Stem is jumping from behind-the-meter energy storage into the grid-connected battery realm. 

The decade-old startup, known for using batteries to help commercial customers manage demand charges, just stepped to the front of the meter market. Stem will build 28.2 megawatts/28.2 megawatt-hours of solar-paired energy storage across five sites in Massachusetts, working with private equity firm Syncarpha Capital, which develops, owns and operates solar plants.

The partnership, announced Tuesday morning, reflects two recent trends in Stem's evolution since the early days of commercial storage.

After years of developing storage projects internally, and even building its own battery enclosures back in the early days, Stem shifted course recently to deliver more projects through partnerships with solar installers. The strategy takes advantage of growing interest in storage development among local and regional commercial solar installers, while reducing customer-acquisition costs for Stem.

The company laid off workers at the end of April amid the shift to prioritize partner-driven business.

At the same time, Stem has targeted larger-scale projects to deliver better economies of scale on distributed storage installations. It went into the Ontario market last year, where large industrial customers have begun installing megawatts' worth of storage to deal with a provincial Global Adjustment charge.

Even the standalone commercial projects that form the bulk of Stem's business are regularly hitting or exceeding the 500-kilowatt mark, a far cry from the 18-kilowatt systems the company initially went to market with.

"Our project sizes are definitely trending up, without a doubt," said Chief Revenue Officer Alan Russo in an interview Monday. "Ultimately, I think the bigger the project, the more value we can deliver, so obviously that's attractive to us."

Today's announcement offers both a specific example of the channel partner approach and the company's first public instance of storage connected directly to the distribution grid, rather than being sited behind a customer's meter.

Fellow behind-the-meter commercial storage pioneer Green Charge made a similar foray into utility-scale storage in 2017, the year after it was acquired by French energy conglomerate Engie. Its first project in that larger category was a 3-megawatt/6-megawatt-hour deal to help municipal utility Holyoke Gas & Electric — also in Massachusetts — reduce its annual systemwide peak charge.

State incentives played a role in both projects. Massachusetts Governor Charlie Baker, a Republican, has pushed for rapid energy storage adoption as part of a cost-effective clean energy agenda. Green Charge received a $475,000 grant to research its project's effect on peak reduction; Stem's project will benefit from the state's SMART incentive, which rewards solar projects and includes an adder for storage-paired systems.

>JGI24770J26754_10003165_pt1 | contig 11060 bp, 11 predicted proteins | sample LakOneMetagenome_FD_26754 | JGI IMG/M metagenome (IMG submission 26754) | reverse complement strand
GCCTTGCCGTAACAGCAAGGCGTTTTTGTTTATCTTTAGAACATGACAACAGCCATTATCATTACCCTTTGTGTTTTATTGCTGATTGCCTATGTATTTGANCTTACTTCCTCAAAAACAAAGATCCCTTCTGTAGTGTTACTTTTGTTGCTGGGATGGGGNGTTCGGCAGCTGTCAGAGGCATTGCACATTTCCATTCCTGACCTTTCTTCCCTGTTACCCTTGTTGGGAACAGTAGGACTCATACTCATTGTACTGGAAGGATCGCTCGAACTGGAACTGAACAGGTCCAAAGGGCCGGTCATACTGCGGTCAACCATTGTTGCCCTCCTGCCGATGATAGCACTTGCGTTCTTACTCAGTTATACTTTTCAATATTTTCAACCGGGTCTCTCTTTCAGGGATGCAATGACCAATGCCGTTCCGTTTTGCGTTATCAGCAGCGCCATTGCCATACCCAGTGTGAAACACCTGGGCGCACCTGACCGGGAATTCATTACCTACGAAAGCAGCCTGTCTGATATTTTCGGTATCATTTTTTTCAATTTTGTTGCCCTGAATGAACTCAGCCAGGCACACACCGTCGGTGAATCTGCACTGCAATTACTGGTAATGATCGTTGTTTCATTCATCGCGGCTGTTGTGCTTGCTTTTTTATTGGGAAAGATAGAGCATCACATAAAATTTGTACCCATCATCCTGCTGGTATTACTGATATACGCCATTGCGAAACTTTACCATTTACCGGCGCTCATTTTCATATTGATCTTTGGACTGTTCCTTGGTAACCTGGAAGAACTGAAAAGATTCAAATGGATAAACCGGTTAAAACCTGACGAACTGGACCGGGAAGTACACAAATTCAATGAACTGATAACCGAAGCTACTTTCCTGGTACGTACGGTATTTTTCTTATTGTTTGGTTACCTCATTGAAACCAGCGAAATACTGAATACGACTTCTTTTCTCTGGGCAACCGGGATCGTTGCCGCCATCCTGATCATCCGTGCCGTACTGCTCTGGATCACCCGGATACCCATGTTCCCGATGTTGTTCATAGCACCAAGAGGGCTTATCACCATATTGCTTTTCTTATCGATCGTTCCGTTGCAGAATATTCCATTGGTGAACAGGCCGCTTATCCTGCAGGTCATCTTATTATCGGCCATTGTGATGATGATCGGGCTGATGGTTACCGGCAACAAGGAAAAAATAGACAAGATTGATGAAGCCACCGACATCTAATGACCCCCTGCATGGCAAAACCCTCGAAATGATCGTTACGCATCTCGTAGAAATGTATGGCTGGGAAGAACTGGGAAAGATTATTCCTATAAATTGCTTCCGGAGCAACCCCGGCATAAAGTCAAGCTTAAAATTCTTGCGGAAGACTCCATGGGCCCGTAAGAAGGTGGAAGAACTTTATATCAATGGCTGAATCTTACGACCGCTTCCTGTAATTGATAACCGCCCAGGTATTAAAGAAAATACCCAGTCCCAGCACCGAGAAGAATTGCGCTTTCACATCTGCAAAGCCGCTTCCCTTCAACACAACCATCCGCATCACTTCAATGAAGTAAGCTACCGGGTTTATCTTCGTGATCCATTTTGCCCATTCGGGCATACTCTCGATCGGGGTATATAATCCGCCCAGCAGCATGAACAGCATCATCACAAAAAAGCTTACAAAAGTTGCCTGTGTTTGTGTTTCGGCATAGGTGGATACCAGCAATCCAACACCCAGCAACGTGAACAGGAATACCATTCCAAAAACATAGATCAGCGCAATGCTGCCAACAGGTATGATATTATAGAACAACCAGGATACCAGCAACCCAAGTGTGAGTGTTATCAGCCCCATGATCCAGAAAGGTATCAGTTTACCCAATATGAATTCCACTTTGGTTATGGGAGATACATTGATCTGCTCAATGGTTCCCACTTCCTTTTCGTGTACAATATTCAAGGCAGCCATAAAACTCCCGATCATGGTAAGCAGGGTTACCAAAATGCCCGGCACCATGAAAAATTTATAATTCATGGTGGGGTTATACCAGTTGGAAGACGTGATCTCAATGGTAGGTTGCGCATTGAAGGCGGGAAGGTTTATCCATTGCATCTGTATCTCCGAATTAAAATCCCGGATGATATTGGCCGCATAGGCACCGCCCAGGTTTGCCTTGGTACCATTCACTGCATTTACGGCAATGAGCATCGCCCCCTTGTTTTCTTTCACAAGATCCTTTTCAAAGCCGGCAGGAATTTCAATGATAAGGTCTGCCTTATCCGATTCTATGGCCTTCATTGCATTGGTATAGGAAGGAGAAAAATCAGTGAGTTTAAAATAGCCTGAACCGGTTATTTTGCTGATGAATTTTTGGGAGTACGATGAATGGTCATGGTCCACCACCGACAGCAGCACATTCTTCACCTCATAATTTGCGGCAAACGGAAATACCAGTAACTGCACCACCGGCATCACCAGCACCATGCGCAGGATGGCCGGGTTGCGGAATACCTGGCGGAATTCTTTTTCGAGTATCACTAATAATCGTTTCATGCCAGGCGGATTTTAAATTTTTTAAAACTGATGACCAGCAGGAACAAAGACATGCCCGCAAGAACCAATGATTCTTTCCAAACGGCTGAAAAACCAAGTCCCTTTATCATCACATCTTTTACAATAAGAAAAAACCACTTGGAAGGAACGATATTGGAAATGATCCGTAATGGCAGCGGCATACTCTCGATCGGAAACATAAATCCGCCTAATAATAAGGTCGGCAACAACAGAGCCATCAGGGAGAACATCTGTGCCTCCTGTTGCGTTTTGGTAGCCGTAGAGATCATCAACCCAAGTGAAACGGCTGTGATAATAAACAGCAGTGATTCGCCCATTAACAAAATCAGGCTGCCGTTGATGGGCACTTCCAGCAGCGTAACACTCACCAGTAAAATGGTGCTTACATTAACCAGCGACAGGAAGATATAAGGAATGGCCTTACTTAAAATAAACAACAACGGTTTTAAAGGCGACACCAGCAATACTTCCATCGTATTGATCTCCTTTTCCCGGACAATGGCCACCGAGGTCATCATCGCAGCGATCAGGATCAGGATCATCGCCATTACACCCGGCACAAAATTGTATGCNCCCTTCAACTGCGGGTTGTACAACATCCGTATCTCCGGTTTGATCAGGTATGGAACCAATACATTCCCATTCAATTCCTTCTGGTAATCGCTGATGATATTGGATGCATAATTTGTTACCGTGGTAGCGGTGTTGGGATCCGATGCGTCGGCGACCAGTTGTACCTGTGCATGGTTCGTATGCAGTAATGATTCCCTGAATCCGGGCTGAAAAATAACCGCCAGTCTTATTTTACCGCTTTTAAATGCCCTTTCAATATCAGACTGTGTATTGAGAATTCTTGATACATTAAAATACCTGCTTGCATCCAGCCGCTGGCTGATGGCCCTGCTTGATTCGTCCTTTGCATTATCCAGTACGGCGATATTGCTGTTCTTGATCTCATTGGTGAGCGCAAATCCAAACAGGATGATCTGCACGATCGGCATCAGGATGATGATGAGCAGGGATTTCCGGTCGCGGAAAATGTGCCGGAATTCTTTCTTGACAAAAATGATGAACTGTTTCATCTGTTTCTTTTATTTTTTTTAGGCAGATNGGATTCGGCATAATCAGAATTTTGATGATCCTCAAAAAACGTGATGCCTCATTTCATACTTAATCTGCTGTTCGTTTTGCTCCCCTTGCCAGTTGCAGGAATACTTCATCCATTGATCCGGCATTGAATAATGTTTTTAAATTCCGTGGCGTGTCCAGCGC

Both systems should also qualify for the federal Investment Tax Credit, which requires that batteries predominantly charge from solar generation. Just over 26 megawatts of solar will accompany the Syncarpha projects, the companies confirmed.

Syncarpha Capital will develop and own the five projects, a departure from Stem's usual financing approach. With customer-sited projects, Stem uses several hundred million dollars of project finance funding to offer zero-money-down service packages. With a front-of-meter system, there is no host customer in the usual sense; Syncarpha fronts the money and takes on the risk of this relatively novel structure.

The systems will participate in the New England ISO wholesale markets, using Stem's Athena software to govern economic dispatch while maintaining the performance requirements of the state and federal incentives. That puts the projects on a merchant footing, another rarity in today's storage industry, where financiers look askance at projects that lack contracted revenue.

The nature of Syncarpha's private equity status matters here: The team only has to convince itself, not the conventional set of risk-averse storage financiers. That freedom to operate helped the firm become an early entrant in the rapidly growing Massachusetts solar-plus-storage market.


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